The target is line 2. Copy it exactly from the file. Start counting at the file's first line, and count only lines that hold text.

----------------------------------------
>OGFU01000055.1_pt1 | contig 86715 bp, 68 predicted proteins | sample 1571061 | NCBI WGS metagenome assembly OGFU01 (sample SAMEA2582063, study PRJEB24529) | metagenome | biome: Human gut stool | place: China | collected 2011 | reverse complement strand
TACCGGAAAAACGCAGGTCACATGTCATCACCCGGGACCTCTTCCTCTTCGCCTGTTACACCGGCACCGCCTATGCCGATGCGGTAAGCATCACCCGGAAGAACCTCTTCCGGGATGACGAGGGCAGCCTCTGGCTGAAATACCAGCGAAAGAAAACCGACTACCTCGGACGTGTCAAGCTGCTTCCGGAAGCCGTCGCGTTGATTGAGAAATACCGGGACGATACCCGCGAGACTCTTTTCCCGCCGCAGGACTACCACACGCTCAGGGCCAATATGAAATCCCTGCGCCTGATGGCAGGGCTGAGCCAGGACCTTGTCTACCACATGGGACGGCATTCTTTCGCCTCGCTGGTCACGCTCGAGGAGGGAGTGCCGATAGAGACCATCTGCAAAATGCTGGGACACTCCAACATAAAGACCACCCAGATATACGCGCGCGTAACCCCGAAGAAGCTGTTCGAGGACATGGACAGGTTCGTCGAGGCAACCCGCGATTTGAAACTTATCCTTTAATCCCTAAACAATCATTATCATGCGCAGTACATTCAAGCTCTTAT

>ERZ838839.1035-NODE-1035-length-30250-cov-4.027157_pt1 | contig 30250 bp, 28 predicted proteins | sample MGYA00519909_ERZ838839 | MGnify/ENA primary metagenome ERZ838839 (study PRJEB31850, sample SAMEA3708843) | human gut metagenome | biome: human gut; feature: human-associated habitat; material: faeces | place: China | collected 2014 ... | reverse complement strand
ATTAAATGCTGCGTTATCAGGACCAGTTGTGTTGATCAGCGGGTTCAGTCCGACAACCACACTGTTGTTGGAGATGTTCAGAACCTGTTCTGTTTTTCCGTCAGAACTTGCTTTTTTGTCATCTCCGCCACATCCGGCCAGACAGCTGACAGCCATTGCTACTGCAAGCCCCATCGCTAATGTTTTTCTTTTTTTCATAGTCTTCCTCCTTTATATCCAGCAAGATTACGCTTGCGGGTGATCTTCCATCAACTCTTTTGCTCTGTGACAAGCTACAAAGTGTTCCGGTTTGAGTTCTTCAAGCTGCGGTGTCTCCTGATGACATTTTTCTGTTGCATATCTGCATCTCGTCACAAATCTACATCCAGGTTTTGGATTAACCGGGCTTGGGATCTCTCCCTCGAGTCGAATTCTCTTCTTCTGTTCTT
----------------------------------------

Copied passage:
TACCGGAAAAACGCAGGTCACATGTCATCACCCGGGACCTCTTCCTCTTCGCCTGTTACACCGGCACCGCCTATGCCGATGCGGTAAGCATCACCCGGAAGAACCTCTTCCGGGATGACGAGGGCAGCCTCTGGCTGAAATACCAGCGAAAGAAAACCGACTACCTCGGACGTGTCAAGCTGCTTCCGGAAGCCGTCGCGTTGATTGAGAAATACCGGGACGATACCCGCGAGACTCTTTTCCCGCCGCAGGACTACCACACGCTCAGGGCCAATATGAAATCCCTGCGCCTGATGGCAGGGCTGAGCCAGGACCTTGTCTACCACATGGGACGGCATTCTTTCGCCTCGCTGGTCACGCTCGAGGAGGGAGTGCCGATAGAGACCATCTGCAAAATGCTGGGACACTCCAACATAAAGACCACCCAGATATACGCGCGCGTAACCCCGAAGAAGCTGTTCGAGGACATGGACAGGTTCGTCGAGGCAACCCGCGATTTGAAACTTATCCTTTAATCCCTAAACAATCATTATCATGCGCAGTACATTCAAGCTCTTAT